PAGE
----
|US2286110 *||Jan 18, 1940||Jun 9, 1942||William Running||Diathermy apparatus|
|Citing Patent||Filing date||Publication date||Applicant||Title|
|US4402311 *||Mar 19, 1980||Sep 6, 1983||Olympus Optical Co., Ltd.||Endoscope for medical treatment|
|US4646743 *||May 9, 1984||Mar 3, 1987||Parris Danny M||Therapy radiation apparatus for veterinary medicine|
|US4846178 *||May 11, 1987||Jul 11, 1989||Beijing Information Technology Institute||Electric field therapeutic apparatus|
|US4930504 *||Nov 13, 1987||Jun 5, 1990||Diamantopoulos Costas A||Device for biostimulation of tissue and method for treatment of tissue|
|US4989605 *||Mar 31, 1989||Feb 5, 1991||Joel Rossen||Transcutaneous electrical nerve stimulation (TENS) device|
|US5038780 *||Apr 29, 1988||Aug 13, 1991||The Biotronics Research Corp.||Method and apparatus for capacitively regenerating tissue and bone|
|US5259380 *||Nov 15, 1990||Nov 9, 1993||Amcor Electronics, Ltd.||Light therapy system|
|US5540681 *||Jan 10, 1994||Jul 30, 1996||Medtronic Cardiorhythm||Method and system for radiofrequency ablation of tissue|
|US5571152 *||May 26, 1995||Nov 5, 1996||Light Sciences Limited Partnership||Microminiature illuminator for administering photodynamic therapy|
|US5573533 *||Apr 10, 1992||Nov 12, 1996||Medtronic Cardiorhythm||Method and system for radiofrequency ablation of cardiac tissue|
|US5584830 *||Mar 30, 1994||Dec 17, 1996||Medtronic Cardiorhythm||Method and system for radiofrequency ablation of cardiac tissue|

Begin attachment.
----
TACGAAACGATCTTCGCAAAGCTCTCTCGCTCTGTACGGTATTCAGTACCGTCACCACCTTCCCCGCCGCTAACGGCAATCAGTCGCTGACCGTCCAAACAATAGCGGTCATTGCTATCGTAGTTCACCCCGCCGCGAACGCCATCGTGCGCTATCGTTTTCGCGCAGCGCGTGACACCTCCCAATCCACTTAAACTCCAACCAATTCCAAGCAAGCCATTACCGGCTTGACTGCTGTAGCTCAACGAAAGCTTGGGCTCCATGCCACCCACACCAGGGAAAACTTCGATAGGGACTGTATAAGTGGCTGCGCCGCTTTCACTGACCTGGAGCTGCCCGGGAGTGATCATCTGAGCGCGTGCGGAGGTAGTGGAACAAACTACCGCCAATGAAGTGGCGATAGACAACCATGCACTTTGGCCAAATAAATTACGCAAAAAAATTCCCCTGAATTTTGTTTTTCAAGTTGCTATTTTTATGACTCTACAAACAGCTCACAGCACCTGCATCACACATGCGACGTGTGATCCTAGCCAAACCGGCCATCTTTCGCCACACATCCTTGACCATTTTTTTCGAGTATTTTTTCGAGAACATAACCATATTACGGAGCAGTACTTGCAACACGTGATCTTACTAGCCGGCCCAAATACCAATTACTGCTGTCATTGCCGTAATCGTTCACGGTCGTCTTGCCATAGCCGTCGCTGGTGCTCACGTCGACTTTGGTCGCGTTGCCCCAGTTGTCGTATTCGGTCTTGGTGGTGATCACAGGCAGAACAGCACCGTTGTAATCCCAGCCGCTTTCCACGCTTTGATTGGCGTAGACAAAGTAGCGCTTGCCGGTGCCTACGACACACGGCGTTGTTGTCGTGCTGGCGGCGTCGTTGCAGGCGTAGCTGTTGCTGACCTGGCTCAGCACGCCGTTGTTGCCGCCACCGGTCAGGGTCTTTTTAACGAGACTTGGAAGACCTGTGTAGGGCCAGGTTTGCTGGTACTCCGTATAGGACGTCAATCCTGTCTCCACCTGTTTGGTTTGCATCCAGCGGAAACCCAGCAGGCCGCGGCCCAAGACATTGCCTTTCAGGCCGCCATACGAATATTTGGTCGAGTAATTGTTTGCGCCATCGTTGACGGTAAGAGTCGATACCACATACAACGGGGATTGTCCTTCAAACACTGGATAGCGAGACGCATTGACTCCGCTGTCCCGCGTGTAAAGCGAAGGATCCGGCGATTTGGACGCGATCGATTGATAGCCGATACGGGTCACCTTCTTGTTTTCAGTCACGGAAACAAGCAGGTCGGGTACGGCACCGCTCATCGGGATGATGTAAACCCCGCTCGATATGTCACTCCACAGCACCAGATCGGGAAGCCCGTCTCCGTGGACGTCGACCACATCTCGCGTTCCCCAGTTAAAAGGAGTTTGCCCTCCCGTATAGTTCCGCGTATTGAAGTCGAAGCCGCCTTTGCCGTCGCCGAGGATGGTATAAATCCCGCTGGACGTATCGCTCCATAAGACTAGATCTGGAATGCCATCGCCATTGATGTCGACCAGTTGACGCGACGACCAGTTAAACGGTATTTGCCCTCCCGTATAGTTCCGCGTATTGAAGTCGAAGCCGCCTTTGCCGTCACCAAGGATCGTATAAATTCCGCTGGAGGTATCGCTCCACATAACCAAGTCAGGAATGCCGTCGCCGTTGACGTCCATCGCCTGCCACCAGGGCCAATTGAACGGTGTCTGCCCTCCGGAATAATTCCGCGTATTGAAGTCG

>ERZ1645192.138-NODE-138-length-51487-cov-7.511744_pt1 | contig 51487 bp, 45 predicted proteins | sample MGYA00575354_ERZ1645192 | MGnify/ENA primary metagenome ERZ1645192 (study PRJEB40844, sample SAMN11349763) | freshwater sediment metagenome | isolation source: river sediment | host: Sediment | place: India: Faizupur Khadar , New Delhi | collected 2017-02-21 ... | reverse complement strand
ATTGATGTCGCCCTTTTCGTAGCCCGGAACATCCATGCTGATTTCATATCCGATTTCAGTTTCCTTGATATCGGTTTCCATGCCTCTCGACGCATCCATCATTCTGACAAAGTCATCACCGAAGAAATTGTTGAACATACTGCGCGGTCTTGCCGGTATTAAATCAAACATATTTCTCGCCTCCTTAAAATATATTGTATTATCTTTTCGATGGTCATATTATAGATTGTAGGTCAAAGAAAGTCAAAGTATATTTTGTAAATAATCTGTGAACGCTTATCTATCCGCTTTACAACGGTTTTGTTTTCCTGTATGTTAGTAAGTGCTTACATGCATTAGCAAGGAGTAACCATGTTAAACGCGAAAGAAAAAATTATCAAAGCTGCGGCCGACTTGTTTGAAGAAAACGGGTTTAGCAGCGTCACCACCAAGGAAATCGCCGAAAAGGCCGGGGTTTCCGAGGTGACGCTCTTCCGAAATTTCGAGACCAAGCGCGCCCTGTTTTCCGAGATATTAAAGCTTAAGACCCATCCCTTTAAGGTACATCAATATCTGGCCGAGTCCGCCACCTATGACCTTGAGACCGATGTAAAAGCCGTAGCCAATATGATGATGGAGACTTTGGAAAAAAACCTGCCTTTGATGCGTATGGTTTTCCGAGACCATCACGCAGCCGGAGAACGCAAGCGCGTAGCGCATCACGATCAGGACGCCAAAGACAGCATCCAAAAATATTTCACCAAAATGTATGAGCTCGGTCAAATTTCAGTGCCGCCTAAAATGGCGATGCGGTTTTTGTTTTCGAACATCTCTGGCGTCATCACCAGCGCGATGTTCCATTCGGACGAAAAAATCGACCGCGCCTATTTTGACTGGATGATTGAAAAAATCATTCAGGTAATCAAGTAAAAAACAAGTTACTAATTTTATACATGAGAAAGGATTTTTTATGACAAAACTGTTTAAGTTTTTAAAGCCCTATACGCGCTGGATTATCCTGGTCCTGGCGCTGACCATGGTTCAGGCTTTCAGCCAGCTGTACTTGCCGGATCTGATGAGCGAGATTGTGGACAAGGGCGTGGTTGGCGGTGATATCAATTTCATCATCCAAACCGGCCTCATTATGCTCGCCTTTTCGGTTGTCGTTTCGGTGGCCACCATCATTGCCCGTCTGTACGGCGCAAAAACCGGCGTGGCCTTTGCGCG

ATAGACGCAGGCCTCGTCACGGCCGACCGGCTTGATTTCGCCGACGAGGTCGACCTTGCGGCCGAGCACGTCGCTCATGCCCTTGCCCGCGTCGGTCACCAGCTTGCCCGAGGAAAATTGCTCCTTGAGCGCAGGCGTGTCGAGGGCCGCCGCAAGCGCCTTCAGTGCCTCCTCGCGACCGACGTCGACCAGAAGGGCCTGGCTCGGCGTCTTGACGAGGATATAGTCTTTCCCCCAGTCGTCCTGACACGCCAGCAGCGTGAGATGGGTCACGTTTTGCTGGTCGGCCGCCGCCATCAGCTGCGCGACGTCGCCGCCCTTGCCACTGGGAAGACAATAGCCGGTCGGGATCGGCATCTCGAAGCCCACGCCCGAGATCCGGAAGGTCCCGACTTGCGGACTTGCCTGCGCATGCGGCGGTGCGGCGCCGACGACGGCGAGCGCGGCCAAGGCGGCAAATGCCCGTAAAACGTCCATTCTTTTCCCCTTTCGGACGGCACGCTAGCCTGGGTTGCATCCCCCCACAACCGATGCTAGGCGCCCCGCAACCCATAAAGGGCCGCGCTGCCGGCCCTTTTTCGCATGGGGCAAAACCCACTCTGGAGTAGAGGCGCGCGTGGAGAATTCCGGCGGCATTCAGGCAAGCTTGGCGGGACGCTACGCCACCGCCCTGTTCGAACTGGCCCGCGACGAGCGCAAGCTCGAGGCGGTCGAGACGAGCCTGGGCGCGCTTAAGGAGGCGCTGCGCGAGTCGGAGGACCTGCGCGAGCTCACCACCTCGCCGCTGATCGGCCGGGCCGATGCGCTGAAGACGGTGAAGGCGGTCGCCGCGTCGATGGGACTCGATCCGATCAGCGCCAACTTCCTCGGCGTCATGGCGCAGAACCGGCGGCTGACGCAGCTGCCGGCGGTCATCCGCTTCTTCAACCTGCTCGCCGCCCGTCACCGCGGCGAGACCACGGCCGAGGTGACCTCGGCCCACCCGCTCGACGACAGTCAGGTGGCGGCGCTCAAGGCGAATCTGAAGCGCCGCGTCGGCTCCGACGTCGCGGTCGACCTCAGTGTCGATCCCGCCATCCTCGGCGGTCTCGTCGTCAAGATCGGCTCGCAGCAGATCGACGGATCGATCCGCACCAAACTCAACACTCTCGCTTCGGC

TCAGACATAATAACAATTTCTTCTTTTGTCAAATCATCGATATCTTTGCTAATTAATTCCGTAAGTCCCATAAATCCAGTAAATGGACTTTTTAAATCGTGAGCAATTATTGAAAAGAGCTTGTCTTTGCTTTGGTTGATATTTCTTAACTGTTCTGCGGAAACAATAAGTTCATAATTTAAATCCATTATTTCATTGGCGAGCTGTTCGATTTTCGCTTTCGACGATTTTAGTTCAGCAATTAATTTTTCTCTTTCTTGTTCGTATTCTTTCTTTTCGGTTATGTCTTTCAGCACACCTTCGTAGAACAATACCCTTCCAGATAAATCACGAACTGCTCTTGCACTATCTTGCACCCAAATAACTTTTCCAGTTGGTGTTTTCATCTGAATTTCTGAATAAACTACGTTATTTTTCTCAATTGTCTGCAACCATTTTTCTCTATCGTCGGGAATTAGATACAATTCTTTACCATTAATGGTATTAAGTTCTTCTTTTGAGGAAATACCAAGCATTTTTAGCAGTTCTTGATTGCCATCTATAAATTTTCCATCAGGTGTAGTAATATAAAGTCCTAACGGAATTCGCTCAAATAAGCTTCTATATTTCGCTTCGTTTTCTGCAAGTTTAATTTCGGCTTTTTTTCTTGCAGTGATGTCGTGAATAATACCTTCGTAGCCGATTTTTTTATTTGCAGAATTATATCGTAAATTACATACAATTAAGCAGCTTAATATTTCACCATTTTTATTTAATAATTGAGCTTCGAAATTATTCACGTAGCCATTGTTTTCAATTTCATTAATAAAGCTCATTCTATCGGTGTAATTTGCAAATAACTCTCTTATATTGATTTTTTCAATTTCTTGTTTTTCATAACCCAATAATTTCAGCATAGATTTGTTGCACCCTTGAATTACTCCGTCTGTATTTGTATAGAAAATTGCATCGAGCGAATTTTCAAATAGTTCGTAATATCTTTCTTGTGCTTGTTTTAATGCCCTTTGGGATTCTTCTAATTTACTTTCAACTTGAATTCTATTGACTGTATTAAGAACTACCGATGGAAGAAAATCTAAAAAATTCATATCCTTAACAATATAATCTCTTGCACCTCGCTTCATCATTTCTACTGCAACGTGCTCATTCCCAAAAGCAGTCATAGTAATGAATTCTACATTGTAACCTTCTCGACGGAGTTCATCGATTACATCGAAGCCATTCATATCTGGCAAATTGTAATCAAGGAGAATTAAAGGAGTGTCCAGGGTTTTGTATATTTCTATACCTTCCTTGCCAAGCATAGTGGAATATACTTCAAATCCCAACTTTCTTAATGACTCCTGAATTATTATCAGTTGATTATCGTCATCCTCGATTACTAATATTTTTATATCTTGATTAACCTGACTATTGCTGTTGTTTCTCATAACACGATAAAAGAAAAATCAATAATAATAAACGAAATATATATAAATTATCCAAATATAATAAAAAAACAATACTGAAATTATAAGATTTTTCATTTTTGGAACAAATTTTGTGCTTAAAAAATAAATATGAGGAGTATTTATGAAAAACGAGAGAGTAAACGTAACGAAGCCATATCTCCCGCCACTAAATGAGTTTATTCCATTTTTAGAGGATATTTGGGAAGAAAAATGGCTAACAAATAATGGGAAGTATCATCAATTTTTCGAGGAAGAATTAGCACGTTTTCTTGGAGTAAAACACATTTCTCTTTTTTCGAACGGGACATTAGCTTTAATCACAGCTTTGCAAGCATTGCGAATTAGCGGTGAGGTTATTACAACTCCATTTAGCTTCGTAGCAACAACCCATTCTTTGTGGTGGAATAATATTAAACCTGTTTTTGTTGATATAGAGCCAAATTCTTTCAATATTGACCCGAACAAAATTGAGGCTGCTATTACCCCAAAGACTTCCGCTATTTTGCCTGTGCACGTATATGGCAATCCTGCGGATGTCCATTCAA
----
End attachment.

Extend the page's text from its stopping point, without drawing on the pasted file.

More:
|US5908444 *||Jun 19, 1997||Jun 1, 1999||Healing Machines, Inc.||Complex frequency pulsed electromagnetic generator and method of use|
|US6217604||Aug 24, 1998||Apr 17, 2001||Healing Machines, Inc.||Method for treating diseased states, in particular AIDS, using an electromagnetic generator|
|US7979121||Jul 12, 2011||Lazure Scientific, Inc.||Method and apparatus for physiological treatment with electromagnetic energy|
|US20040167589 *||Feb 22, 2003||Aug 26, 2004||Chester Heath||Viral-inhibiting apparatus and methods|
|US20070073372 *||Nov 8, 2006||Mar 29, 2007||Chester Heath||Viral-inhibiting apparatus and methods|
|US20070265663 *||Dec 13, 2006||Nov 15, 2007||Azure Limited Partnership 1||Method and apparatus for physiological treatment with electromagnetic energy|
|WO1996037255A1 *||Mar 18, 1996||Nov 28, 1996||Light Sciences Limited Partnership||Microminiature illuminator for administering photodynamic therapy|
|International Classification||A61N1/40, A61N1/06, A61N5/06|
|Cooperative Classification||A61N1/06, A61N5/0619, A61N1/40|
|European Classification||A61N1/40, A61N5/06C6, A61N1/06|